A 22-year-old woman accused of setting fire to Wyoming’s only full-service abortion clinic was arrested just hours before a judge blocked enforcement of the state’s newly-enacted near-total abortion ban.
Lorna Roxanne Green, 22, was arrested on Tuesday by Casper police, FBI agents, and agents from the U.S. Bureau of Alcohol, Tobacco, Firearms and Explosives, the Justice Department announced. According to surveillance video and witness accounts, a person was seen breaking a window at the Wellspring Health Access Clinic in Casper on May 25, 2022. They then allegedly poured gas from a red plastic pitcher into the facility and left as smoke appeared to emanate from the building.
The clinic, which was scheduled to open in June of 2022, intended to offer OB/GYN care, gender-affirming care, and abortion procedures. According to local media reports and as indicated on Wellspring’s website, the Wyoming clinic has not yet opened.
Green’s arrest came as the result of a $10,000 reward funded by an anonymous donor, the Justice Department says.
“This case demonstrates how valuable tips are from the community,” said United States Attorney Nicholas Vassallo in a statement, adding that tips from the public were “instrumental” in identifying and arresting Green.
If Green is convicted, she faces a minimum of five years and up to 20 years in prison.
Hours after multiple law enforcement agencies descended on Green, Judge Melissa Owens of Teton County District Court conducted an emergency hearing to examine Wyoming’s restrictive abortion law in a case brought by one of Wellspring Health Access Clinic’s doctors.
Dr. Giovannina Anthony is an obstetrician-gynecologist who currently practices at the only clinic currently functioning in Wyoming. She also plans to practice at Wellspring Health Access Clinic when it opens. Anthony joined with other health care providers, non-profit organizations, and a woman who says that her Jewish faith requires abortion access to challenge Wyoming’s Life is a Human Right Act in a lawsuit.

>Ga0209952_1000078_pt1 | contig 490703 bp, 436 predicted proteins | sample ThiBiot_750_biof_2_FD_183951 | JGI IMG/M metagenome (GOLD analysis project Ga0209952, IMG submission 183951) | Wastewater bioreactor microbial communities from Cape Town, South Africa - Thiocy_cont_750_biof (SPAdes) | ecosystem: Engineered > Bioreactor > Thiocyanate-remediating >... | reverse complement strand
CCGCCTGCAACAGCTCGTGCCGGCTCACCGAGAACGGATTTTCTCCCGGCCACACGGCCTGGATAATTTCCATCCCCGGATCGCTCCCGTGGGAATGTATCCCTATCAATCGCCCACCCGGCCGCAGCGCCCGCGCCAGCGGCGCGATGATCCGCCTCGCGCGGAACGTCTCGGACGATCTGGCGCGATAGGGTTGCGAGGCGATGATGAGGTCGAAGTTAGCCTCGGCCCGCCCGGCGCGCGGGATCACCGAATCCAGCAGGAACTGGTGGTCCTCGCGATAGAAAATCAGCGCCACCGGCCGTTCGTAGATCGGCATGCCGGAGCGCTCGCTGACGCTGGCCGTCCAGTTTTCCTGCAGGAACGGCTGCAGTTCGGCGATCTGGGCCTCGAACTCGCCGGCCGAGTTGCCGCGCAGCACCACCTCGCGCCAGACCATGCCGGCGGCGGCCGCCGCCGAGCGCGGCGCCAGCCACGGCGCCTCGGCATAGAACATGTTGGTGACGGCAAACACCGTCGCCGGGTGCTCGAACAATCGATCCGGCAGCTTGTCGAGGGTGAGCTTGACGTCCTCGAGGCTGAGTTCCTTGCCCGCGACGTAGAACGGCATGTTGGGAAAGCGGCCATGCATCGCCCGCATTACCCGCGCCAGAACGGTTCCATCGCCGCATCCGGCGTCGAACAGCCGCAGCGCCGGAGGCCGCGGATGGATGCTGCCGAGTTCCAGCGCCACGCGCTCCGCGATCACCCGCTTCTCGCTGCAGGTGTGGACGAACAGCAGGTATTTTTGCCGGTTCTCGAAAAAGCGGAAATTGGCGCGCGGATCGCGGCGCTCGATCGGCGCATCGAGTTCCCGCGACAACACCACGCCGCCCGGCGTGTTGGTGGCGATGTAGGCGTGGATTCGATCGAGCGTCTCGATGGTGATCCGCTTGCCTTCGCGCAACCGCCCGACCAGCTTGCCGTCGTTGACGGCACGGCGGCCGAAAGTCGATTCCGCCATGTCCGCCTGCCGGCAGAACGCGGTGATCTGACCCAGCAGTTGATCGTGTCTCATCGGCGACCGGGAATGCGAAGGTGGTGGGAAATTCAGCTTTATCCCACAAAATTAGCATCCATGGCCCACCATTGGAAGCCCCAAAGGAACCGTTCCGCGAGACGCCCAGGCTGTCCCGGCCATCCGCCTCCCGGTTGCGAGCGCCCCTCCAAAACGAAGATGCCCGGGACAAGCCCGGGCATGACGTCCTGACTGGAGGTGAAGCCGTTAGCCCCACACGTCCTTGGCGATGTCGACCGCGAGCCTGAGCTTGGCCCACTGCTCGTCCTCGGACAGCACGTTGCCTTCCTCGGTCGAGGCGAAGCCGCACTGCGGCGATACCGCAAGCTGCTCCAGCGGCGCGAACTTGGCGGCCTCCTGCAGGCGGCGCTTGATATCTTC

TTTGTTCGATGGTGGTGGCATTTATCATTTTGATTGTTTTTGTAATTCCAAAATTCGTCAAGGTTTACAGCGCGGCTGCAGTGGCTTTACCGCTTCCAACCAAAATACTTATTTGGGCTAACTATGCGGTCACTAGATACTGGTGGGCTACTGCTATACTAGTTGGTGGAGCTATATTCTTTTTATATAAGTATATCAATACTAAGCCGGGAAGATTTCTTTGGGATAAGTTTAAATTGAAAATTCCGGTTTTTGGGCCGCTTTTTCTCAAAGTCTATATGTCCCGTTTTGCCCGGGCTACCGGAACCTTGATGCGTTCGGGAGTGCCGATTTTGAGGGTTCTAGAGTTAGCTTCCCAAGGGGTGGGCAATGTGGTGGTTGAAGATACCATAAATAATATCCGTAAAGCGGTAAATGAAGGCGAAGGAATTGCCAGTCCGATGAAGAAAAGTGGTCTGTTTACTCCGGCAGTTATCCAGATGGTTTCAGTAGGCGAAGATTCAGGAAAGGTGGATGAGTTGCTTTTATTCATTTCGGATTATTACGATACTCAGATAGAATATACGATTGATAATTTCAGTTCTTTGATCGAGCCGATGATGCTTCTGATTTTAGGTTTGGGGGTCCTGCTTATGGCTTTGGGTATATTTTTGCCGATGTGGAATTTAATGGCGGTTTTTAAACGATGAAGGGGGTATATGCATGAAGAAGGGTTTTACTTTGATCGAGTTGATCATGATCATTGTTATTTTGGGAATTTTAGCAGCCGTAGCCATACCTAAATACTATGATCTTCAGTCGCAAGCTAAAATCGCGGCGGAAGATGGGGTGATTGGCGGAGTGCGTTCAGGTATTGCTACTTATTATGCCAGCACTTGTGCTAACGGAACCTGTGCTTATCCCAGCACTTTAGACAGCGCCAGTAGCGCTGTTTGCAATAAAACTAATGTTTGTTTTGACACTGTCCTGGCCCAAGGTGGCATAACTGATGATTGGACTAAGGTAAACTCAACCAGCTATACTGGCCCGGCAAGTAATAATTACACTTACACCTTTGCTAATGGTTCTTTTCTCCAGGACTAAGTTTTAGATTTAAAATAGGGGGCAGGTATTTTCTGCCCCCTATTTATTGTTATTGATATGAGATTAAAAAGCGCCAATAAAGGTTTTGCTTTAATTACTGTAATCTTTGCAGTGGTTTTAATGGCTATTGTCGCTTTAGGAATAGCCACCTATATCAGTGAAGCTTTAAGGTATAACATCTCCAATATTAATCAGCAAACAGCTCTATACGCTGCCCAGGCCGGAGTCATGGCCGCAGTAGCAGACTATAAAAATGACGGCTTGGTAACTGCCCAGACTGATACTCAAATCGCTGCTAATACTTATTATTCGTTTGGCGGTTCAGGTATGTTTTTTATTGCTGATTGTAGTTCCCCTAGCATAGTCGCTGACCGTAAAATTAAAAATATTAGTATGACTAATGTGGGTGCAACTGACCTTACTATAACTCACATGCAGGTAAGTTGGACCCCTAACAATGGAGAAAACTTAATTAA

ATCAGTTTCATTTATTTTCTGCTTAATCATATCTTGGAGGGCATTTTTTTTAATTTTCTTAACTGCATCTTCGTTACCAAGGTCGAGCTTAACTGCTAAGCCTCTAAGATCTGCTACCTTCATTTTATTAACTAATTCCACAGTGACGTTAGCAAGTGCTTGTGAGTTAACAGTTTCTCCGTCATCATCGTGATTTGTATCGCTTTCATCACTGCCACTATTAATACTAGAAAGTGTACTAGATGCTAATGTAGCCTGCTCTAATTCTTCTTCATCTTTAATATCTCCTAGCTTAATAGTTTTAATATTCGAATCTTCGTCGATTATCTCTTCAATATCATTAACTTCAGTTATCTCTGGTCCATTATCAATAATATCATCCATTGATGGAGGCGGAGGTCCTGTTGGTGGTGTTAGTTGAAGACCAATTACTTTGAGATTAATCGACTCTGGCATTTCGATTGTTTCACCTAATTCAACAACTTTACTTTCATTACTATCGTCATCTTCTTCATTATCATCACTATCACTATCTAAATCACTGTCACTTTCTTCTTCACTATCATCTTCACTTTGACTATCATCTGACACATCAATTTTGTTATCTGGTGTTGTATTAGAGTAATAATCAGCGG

The act, which went into effect on Sunday, mandates that abortion providers be charged with a felony that carries up to a five-year prison sentence and a $20,000 fine. The law prohibits nearly all abortions, but it does provide exceptions for certain health risks to the pregnant woman. It also includes exceptions for cases of rape and incest, but only if a police report has been made — a requirement that abortion-rights advocates have criticized as unworkable.
In Owens’ ruling blocking the abortion ban, the judge pointed to a guarantee in the Wyoming state constitution that “[e]ach competent adult shall have the right to make his or her own health care decisions.”
“Wyomingites voted into law that they have a fundamental right to make their own health care decisions,” said Owens during the hearing, which was broadcast live on the Wyoming courts website. “The Legislature cannot make an end run, essentially, around providing a Constitutional amendment.”
Owens said that what must next be determined is whether abortion constitutes “health care.” The order blocking the abortion ban is a temporary one and will stay in place while the underlying case is litigated.
The six plaintiffs challenging the Life is a Human Right Act are also challenging a separate abortion law banning the use of pills for abortion, which is scheduled to take effect on July 1. Wyoming was the first state to explicitly ban the use of abortion pills following the FDA’s recent change in regulations.
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